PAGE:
“When you create something new, people often do not acknowledge the value immediately, but this will change as the time passes. When you keep challenging yourself, you will eventually create the one that will be remembered by history, even if it’s 100 years, 200 years later.” Iemoto encouraged me.
Mr. Nakao is enthusiastic to continue challenging himself and his journey.
Tetsuaki Nakao profile
Born in Takeo City, Saga Prefecture, Japan.
Started undergraduate degree of Philosophy in the Faculty of Letters of Keio University
Decided to be a ceramic artist and was selected for Japan Contemporary Arts and Crafts Association Exhibition
Awarded a place in the Japanese Fine Arts Exhibition
Works archived at the Central Academy of Fine Arts Museum, Beijing and the Guanyao Museum, Hangzhou (China)
Invited as the Japanese representative to exhibit at “Biennale Internationale de Ceramique d’Art de Vienna” (France)
Parallel exhibition with “Kitaoji, Rosanjin” at the Denver Art Museum, Colorado (USA). Currently housed as a permanent collection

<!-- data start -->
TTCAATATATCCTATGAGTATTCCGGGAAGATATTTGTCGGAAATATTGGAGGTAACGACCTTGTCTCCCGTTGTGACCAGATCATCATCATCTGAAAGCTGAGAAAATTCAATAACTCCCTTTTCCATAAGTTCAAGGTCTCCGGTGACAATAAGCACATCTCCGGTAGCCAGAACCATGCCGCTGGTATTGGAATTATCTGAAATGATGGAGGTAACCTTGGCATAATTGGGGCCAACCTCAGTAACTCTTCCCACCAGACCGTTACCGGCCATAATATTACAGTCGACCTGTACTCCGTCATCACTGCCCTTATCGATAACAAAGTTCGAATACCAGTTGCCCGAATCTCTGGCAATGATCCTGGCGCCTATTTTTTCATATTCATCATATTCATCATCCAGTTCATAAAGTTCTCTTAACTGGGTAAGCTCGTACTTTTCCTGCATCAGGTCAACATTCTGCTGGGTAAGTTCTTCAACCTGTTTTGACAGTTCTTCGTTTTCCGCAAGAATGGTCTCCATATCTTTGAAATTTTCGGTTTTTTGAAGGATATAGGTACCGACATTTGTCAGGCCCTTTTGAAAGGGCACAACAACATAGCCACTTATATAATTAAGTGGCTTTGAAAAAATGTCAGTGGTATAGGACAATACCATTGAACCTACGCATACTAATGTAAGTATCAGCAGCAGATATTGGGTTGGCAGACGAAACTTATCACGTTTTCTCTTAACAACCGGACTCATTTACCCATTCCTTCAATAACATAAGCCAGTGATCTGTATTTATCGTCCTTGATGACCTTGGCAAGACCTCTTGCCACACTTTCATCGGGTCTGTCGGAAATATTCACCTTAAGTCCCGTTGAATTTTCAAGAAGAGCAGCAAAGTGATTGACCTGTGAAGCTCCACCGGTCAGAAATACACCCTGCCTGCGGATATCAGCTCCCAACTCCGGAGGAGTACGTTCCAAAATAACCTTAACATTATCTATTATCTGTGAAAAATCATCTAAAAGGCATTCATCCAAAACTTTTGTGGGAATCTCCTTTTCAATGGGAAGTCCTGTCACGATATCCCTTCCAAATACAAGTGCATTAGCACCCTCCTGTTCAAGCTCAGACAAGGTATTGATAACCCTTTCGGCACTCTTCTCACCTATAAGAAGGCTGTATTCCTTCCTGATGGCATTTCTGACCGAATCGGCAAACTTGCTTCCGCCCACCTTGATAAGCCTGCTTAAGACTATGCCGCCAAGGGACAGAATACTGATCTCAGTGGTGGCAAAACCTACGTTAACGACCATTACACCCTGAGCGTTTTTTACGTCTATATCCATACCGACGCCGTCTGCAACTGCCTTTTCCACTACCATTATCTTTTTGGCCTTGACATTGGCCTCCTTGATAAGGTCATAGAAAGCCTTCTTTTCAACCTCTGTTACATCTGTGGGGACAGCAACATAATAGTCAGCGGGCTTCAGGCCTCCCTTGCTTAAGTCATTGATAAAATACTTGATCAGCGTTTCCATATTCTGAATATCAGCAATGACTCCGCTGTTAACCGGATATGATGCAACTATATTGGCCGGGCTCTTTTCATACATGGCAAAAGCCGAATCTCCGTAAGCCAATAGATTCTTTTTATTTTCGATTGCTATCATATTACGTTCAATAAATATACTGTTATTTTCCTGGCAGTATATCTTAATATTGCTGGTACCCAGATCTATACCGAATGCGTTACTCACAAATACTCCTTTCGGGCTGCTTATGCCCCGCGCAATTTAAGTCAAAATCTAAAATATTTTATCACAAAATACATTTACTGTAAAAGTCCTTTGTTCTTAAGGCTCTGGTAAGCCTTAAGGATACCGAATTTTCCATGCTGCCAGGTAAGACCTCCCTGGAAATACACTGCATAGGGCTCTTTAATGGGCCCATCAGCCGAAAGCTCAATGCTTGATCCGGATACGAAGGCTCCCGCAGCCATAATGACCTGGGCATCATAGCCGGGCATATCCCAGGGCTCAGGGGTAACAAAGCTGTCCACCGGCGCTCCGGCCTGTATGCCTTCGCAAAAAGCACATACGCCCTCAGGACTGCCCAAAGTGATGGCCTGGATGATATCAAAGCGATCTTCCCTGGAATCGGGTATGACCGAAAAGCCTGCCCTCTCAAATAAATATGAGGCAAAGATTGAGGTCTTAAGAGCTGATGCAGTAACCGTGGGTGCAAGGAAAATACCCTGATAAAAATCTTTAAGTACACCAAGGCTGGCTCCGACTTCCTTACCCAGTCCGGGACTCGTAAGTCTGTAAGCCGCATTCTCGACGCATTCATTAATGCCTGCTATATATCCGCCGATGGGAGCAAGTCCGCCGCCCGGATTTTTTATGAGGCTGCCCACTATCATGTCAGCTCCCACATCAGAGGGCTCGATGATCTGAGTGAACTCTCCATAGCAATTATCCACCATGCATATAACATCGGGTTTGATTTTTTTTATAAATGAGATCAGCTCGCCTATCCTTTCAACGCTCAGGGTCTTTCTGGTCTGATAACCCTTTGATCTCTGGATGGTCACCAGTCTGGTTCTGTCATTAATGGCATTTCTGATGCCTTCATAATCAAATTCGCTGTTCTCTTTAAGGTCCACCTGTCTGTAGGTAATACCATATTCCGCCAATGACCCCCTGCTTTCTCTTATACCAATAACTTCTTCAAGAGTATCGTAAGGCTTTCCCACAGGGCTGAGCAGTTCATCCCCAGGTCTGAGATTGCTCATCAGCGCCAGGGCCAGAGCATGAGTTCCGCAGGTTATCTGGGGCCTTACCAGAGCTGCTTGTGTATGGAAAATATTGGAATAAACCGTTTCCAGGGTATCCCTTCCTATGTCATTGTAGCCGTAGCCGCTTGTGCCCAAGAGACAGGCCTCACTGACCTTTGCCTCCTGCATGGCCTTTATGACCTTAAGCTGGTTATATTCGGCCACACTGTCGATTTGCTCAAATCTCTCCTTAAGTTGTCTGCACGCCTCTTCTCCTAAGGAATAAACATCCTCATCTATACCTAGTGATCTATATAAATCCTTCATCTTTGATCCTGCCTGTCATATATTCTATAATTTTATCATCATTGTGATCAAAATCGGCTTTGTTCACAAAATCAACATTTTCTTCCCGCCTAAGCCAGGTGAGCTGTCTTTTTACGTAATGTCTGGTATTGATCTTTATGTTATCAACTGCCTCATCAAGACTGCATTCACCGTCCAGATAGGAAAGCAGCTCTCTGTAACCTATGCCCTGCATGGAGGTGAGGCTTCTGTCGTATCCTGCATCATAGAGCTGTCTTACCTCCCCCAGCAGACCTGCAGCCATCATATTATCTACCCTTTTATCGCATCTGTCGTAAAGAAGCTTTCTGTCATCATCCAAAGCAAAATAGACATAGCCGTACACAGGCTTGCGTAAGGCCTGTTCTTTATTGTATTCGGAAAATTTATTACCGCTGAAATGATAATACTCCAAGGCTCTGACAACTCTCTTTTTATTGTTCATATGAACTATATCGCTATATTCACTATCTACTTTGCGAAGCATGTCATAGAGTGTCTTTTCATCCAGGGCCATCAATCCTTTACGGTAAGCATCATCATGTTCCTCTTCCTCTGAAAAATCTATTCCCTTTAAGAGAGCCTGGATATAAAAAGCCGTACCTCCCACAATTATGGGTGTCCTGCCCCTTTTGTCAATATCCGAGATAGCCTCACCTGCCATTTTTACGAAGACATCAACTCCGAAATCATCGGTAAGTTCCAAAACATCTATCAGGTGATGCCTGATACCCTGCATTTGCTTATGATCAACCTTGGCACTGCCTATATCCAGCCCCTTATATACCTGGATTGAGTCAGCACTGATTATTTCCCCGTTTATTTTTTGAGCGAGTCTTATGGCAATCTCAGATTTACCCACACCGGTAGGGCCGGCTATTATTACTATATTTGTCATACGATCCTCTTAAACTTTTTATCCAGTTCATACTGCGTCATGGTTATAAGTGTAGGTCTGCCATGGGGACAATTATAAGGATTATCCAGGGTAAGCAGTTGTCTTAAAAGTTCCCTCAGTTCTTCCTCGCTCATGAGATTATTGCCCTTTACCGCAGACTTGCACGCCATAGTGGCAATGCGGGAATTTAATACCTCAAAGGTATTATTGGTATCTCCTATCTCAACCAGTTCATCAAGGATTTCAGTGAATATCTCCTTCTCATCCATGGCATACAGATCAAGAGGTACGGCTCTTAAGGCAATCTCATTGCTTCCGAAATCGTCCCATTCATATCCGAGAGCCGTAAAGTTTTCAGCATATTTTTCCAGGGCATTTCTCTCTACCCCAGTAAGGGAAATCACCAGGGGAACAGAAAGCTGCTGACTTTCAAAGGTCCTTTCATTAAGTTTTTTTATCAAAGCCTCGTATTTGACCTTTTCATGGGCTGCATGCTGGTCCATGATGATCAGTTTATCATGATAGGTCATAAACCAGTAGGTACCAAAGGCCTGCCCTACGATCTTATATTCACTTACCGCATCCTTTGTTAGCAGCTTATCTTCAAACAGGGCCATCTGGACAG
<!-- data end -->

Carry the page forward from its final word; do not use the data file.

Awarded the International Art Encouragement prize ‘Mostra D’arte Giapponese’ Comune di Montelupo Fiorentio, Italia.
Exhibited as the Japanese representative at the Japan-Spain Cultural Exchange Art Exhibition, “Heart Art in Spain 1997” (Spain)
Awarded the SIR City of Sevilla Cultural Education Merit prize “Premio Meritorio de Culturay Education de Municipio de Sevilla”
Appointed “Salon L’Amicale des Arts de Versailes” member, France Selected for EXPO ARTEC’98
Selected exhibition to a Japan-France contemporary art exposition. Medalist of the Trustee, CHRISTIAN RANGROACH (President of de L’Acdemie des ‘Beaux-Arts’ de L’Institut de France.)
Selected for the Japanese Art exhibition in Amsterdam in celebration of the 400 Year Anniversary of Japan-Dutch Relations and awarded “Art Union Holland prize”.
Ceramics exhibition “Contemporary Arita & Meissen”
Selected for Art gallery exhibition at Albrecht Castle Museum (Meissen, Germany).
Awarded the Millennium Art Academy Global prize by the Overseas Arts Exchange Association
Selected for and exhibited at the Paris 2000 touring exhibition “Japanese Art Festival.”
Awarded the “Premio de Arte A.M.S.C. Espana” by the Art Maison Selecting Committee Invited to be the Japanese representative to exhibit at the 5th Monaco Japanese Culture Festival upon the recommendation of President of Honor of the Society of Artists PAUL AMBILLE.
Awarded the Principality of Monaco Honorary prize by the AAD-council-Monaco
Appointed as an honorary member of the “Associazione Culturale L’alba Gatta Roma Awarded AMSC Spain Headquarters Commendation prize by the Art Maison Selecting Committee
Special exhibition held at the China-Japan Joint Calligraphy Exhibition (China)
Awarded The Cultural Agency Director’s prize